VE Day In Bedford
As the news reached Bedford that the Germans had surrendered in Italy, along with rumours that Hitler was dead, Bedford prepared to celebrate victory in Europe.
Leah Aynsley, of Marlborough Road, Queens Park, Bedford, described in her diary [reference Z1606/6] the anticipation felt in the town:
May 3rd 1945 – “Last night after I’d gone to bed there seemed such an air of excitement outside I thought it might be V-Day and expected church bells to ring out, but it was only my imagination ran riot”
May 4th – “No news of final victory yet, but shops have notices on the doors that they will close within an hour of the official announcement and all the following day, unless it should be Saturday, when they will close on Monday instead”
May 7th – “The news said this morning that Victory would probably be announced this evening, but has not been up to 6.30.” This promise of 2 days holiday as soon as it happens has put everything at 6s and 7s. One does not know whether to lay in stocks or not”
Members of the Women’s Land Army celebrate VE Day in Bedford [Z50/142/796]
On Tuesday May 8th Germany’s unconditional surrender was announced and a public holiday was declared. A large crowd gathered in Bedford’s Market Square to hear Churchill broadcast to the nation at 3pm. John Albert Canvin, the Mayor of Bedford, issued the following message to the people of the town:
“We have now, by the grace of God, the guidance of our great leaders, and the sacrifices of the men and women of all the Allied Nations, decisively defeated our enemy in Europe; and we should now thank God that we have travelled so far, remember those who have made sacrifices that we might live, and dedicate ourselves to the great task ahead, especially remembering those in the Far East who must continue the fight on the land, in the air, and on the seas. We will not forget those who have suffered and are still suffering, as well as those who are anxious for news of their loved ones and also those who are still confined in prisoners-of-war camps. Victory in Europe has produced a natural feeling of elation and a desire for celebration, and rightly so; and I would thank everybody for the way in which they have celebrated on this occasion, and the good taste they have shown throughout the holiday.”
Bedford had its own place in the national celebrations, as a service of thanksgiving in the evening of the 8th was broadcast on the radio from St Paul’s Church. The service was led by the new Archbishop of Canterbury, Dr. Fisher, with music conducted by the BBC Chorus Master Leslie Woodgate. The service began with a trumpet fanfare sounded by members of the BBC Symphony Orchestra, which had been relocated to Bedford in 1941.
The Bedfordshire Times of 11th May described the joyful and decorative appearance of the town:
“Not since the time when the Coronation of King George VI was celebrated has Bedford presented such a gay and festive spectacle. Flags, bunting, and coloured lights first made their appearance in many of the streets on Monday evening, when the Prime Minister’s announcement was expected “at any hour.” On Tuesday the dawn of Victory Day was heralded by hundreds of flags and strings of pennants which had appeared in every street, and almost on every house, as if by magic. From windows and on poles, on bicycles and motor-cars, and even on the pleasure craft on the sparkling river, flew a myriad of gay emblems, all contributing to make a kaleidoscopic pattern of colour.”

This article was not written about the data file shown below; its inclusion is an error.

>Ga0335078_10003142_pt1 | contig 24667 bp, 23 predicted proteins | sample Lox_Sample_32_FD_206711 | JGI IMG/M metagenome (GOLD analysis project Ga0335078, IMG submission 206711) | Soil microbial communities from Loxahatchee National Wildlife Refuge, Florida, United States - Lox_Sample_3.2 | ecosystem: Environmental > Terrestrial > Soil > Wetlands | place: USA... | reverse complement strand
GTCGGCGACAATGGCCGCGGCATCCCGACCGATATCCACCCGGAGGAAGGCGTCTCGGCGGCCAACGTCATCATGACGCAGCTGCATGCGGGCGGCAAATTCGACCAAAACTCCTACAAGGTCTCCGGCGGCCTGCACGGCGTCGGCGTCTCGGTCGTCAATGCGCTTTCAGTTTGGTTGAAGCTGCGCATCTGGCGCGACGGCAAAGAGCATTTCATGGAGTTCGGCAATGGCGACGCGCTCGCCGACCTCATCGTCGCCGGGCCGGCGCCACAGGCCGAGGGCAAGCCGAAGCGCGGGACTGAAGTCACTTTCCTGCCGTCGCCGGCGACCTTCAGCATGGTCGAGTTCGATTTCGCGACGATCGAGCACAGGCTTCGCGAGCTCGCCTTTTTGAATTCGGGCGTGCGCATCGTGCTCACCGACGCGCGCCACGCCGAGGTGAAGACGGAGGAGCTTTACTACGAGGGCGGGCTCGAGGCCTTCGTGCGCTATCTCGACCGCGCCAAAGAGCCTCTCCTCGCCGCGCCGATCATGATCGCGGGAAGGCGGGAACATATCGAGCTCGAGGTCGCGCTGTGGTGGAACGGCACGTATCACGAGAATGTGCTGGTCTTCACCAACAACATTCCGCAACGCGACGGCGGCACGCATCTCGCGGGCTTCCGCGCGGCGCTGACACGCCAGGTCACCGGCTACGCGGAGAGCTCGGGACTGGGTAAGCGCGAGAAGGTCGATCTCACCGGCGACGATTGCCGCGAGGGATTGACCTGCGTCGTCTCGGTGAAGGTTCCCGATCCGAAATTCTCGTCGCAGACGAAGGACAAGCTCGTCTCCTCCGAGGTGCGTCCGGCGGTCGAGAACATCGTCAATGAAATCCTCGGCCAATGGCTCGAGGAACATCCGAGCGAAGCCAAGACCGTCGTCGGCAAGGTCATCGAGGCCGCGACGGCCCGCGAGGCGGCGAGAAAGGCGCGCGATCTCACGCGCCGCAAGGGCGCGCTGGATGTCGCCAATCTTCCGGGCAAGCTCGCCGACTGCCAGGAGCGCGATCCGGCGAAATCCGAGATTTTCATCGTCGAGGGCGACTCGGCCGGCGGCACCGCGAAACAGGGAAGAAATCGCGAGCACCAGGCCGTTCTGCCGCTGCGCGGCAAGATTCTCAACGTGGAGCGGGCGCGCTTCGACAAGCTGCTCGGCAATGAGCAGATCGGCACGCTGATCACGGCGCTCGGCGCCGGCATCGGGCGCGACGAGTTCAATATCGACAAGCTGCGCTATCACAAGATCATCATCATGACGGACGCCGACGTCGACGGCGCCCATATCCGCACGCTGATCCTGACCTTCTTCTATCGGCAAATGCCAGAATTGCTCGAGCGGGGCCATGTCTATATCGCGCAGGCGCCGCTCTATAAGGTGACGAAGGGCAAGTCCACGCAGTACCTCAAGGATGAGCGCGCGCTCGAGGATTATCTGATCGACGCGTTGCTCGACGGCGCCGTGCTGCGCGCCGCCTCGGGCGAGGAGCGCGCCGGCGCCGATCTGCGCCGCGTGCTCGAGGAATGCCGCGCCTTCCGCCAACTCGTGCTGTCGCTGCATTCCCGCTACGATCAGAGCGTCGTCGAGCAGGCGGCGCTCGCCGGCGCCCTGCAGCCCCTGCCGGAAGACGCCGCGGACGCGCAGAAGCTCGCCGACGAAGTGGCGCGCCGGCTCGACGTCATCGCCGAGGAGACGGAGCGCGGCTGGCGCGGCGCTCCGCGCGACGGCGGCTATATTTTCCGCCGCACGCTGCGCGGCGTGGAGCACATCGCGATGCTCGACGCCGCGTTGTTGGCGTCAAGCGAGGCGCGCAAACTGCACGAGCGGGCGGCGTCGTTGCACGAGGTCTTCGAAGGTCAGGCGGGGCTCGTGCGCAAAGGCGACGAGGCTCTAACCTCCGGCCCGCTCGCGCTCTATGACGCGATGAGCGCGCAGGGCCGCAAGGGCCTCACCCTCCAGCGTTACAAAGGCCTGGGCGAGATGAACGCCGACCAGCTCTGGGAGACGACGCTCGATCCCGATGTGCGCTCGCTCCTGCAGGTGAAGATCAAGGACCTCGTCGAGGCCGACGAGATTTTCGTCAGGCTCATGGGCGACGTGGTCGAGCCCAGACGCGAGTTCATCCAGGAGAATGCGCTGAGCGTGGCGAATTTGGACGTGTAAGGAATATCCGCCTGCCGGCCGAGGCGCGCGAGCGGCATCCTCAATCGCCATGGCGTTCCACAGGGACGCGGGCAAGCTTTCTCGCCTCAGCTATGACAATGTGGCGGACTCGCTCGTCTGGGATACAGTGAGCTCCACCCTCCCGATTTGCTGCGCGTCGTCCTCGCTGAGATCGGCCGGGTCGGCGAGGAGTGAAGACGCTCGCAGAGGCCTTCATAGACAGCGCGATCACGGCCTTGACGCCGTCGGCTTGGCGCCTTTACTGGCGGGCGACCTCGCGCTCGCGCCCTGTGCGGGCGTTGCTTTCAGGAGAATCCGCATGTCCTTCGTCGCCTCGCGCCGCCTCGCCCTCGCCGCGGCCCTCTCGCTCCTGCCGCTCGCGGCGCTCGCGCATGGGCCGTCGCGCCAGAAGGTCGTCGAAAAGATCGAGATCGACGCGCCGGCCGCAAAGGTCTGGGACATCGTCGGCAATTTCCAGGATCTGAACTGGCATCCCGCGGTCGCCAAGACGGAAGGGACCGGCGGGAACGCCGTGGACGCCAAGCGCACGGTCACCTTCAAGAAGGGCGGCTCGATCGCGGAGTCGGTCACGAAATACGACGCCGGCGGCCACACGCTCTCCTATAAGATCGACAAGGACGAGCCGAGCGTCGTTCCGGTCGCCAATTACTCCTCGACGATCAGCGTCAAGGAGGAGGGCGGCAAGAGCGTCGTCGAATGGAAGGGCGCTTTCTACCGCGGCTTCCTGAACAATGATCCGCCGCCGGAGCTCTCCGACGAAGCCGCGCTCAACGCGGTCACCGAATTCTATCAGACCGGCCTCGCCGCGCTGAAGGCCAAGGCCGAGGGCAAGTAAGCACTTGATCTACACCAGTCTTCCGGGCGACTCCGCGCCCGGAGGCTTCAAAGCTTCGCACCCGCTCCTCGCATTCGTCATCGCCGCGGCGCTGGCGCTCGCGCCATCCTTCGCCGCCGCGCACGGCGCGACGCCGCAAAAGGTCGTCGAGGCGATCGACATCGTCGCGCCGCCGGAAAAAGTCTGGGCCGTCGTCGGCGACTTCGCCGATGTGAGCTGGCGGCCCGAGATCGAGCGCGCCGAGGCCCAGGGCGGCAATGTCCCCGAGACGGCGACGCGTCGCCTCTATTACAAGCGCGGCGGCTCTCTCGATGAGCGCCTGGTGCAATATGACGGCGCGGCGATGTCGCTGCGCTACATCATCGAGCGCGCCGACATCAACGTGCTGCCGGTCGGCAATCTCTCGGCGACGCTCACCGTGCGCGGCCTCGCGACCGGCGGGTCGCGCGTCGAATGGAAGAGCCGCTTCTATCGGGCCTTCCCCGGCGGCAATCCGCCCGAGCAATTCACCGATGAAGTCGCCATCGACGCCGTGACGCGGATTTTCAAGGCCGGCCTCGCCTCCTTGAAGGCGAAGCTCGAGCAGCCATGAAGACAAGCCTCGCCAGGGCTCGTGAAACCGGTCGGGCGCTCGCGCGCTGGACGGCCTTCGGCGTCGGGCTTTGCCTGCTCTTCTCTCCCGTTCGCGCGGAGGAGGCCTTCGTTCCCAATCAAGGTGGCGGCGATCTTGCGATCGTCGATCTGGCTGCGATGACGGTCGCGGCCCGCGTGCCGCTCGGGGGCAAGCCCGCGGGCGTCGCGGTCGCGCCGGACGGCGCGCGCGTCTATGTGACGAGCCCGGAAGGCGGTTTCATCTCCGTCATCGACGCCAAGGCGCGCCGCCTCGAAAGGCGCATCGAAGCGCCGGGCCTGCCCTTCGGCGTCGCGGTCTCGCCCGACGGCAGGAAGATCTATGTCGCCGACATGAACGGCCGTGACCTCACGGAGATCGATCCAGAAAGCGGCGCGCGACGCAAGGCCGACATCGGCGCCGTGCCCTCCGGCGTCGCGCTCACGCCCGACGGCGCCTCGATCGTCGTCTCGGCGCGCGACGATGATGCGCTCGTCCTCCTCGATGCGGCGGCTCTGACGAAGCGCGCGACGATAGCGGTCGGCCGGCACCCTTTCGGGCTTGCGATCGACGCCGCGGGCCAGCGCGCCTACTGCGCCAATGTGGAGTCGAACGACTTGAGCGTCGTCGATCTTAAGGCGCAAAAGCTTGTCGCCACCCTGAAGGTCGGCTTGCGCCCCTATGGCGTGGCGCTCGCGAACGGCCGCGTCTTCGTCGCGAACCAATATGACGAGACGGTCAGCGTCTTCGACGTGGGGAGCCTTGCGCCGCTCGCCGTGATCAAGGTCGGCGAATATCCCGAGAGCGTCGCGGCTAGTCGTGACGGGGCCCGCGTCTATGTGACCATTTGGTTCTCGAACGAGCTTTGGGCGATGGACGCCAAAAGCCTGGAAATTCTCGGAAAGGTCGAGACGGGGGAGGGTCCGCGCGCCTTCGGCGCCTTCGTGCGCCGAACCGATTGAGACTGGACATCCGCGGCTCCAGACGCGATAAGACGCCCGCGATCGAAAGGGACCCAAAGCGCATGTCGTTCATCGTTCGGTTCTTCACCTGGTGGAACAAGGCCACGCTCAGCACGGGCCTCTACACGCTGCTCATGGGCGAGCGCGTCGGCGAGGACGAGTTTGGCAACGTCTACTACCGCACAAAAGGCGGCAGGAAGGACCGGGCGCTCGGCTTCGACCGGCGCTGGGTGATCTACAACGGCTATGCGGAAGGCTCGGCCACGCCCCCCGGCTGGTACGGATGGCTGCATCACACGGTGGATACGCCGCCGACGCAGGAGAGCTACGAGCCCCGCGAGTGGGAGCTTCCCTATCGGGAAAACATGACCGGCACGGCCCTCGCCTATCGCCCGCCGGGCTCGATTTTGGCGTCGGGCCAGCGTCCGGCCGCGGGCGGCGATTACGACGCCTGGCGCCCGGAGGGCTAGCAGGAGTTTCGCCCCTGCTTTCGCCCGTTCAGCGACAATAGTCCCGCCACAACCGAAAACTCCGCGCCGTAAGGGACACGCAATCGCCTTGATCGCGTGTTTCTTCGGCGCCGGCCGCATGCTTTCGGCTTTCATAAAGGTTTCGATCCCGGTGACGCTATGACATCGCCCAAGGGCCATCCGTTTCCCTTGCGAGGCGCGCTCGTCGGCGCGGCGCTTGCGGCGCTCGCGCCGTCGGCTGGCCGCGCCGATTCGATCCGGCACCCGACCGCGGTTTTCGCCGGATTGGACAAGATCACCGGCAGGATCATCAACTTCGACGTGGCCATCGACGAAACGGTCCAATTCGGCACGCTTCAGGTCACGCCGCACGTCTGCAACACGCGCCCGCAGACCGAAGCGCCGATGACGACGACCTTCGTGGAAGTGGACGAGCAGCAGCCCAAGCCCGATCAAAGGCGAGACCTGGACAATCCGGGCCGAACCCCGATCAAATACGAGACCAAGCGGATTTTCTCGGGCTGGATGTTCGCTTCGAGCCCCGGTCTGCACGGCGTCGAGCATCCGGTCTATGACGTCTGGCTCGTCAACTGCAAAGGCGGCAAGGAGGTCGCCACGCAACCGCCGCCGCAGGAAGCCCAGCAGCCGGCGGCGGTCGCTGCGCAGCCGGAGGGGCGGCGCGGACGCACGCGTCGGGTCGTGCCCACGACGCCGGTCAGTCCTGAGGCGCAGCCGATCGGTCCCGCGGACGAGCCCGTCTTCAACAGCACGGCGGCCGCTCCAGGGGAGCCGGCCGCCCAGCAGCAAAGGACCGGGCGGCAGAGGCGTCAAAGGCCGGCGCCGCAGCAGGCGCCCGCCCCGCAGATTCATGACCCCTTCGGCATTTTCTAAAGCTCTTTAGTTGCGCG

In Queens Park Leah Aynsley found VE Day (or V Day as she called it at the time) surprisingly quiet, but also mentioned the appearance of decorations.
May 8th – V DAY. Well, the day is nearly over now. Very quiet around here. I have not heard any victory bells. The street has blossomed out into flags, bunting and fairy lights. The local shops were open – even the fish shop – and the baker called as usual. Churchill broadcast at 3pm.
In the centre of town the celebrations were far more boisterous. The Bedfordshire Times described the crowds as “lively but good-tempered". It reported that:
“Through all our years to come we shall remember this Victory Night in Bedford; the scenes on the brilliantly-illuminated Embankment as the crowds sang and danced until voices became hoarse and limbs could no longer respond to the demands of ebullient spirits … This ancient town has never known such scenes. Throughout a lovely evening, warm and bright, the people gathered in their thousands along High Street and the Embankment, overflowing the pavements and riverside walk, linking arms and forming human chains across the roads. There was laughter on every lip. Our soldiers, sailors, and airmen and their American comrades … got together in proud fellowship. Rockets, thunder flashes, jumping crackers – almost every type of minor explosive – went off at people’s heels. Yet the happiness evident on every hand during the daylight hours was but a prelude to what was to happen as dusk fell. At 10 o’clock promptly the fairy lights along the river banks were switched on. We had not seen them for six long years.